Kate Middleton Quits Fashion — Soon to Be Engaged?

FASHION • Princely girlfriend Kate Middleton quit her job at fashion chain Jigsaw, sparking rumors of an imminent engagement! [British Vogue] • Daria Werbowy is doing a line of makeup for Lancôme that benefits a Brazilian children’s charity. Hot and philanthropic? Sigh. [Fashionista] • Surprise, surprise: This holiday shopping season is gonna suck for retailers. [NYT]

The Bancroft Family High Jinks: Ongoing!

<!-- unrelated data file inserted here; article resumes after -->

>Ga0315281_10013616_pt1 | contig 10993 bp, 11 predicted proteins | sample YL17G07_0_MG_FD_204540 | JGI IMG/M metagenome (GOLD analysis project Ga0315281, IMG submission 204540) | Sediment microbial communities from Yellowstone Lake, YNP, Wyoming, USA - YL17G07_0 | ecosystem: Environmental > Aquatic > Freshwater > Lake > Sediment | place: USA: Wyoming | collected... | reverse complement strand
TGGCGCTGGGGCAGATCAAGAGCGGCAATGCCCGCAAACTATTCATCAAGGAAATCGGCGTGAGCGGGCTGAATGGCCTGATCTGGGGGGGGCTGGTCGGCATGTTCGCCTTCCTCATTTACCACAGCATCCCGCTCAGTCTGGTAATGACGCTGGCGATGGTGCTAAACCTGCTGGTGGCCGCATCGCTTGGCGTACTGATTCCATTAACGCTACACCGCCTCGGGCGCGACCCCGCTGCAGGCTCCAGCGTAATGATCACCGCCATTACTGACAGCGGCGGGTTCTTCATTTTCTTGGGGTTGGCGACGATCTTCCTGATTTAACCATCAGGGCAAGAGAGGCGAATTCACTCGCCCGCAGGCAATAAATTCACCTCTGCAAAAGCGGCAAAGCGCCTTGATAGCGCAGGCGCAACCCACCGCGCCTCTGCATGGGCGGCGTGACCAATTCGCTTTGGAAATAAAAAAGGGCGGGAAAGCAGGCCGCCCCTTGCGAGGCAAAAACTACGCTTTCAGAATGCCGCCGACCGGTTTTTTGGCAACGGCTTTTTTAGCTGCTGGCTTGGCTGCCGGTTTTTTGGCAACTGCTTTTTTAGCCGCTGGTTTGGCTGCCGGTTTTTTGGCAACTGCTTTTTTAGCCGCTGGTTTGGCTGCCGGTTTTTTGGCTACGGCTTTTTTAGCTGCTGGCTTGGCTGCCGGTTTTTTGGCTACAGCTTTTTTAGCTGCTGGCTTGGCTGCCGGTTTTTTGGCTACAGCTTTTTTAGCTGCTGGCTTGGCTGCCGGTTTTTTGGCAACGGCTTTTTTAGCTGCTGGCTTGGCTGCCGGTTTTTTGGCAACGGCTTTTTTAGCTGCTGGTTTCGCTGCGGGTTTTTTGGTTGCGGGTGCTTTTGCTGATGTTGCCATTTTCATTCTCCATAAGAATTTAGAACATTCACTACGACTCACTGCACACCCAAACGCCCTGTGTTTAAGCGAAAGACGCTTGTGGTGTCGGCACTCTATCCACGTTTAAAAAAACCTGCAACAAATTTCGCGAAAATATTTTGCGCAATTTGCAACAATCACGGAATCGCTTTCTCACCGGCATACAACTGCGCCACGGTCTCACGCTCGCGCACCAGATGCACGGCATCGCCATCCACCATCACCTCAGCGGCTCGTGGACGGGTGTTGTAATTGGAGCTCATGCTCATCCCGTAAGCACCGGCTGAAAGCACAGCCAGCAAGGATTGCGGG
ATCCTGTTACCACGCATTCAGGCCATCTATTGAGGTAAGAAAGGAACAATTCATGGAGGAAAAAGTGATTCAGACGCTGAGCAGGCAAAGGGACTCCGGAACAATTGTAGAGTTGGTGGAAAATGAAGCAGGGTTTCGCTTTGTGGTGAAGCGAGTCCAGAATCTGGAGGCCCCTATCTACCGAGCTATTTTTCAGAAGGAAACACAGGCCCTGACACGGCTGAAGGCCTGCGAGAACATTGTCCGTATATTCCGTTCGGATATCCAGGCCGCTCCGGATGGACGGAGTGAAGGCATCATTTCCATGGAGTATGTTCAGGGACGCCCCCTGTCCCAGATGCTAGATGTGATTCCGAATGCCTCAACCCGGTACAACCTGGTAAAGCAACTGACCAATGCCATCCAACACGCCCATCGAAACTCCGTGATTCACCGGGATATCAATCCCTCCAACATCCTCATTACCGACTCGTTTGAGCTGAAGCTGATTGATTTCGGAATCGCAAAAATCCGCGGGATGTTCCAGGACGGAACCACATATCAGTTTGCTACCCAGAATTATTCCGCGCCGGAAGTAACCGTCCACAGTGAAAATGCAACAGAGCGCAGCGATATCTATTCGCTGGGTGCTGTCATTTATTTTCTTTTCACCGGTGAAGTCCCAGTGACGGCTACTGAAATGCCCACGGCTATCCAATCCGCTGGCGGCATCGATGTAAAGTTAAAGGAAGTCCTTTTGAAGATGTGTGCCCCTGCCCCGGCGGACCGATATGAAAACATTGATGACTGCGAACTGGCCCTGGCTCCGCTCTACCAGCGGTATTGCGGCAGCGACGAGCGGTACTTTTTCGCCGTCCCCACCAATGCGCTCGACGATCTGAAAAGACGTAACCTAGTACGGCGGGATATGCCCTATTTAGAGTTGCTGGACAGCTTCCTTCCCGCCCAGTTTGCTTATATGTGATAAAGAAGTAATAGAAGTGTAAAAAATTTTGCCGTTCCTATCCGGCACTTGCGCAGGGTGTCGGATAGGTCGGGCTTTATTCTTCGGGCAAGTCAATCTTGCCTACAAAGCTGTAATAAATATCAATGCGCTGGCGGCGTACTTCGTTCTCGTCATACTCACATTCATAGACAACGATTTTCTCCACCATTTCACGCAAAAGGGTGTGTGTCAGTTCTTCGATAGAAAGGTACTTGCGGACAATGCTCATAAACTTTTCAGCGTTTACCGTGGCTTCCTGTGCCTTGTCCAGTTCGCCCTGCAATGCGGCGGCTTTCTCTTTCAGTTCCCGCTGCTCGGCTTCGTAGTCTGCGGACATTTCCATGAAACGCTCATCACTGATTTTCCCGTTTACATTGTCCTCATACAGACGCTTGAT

MEDIA • The Bancrofts are so dysfunctional that they missed the deadline for choosing their representative to the new Dow Jones board. Murdoch then vetoed two family nominations before agreeing to Natalie Bancroft, a 27-year-old opera singer and journalism neophyte. Family member Crawford Hill concluded: "This entire, sad and pathetic final episode is a fiasco. No wonder we lost Dow Jones!!" [WSJ] • With the Times hiring former sex writer Susan Dominus as the newest "Metro" columnist, will the section be heading toward the look of "Sunday Styles"? [NYO] • Nora Ephron: Blogging makes us better writers. Hey Nora, can you call our boss? [Mixed Media/Portfolio]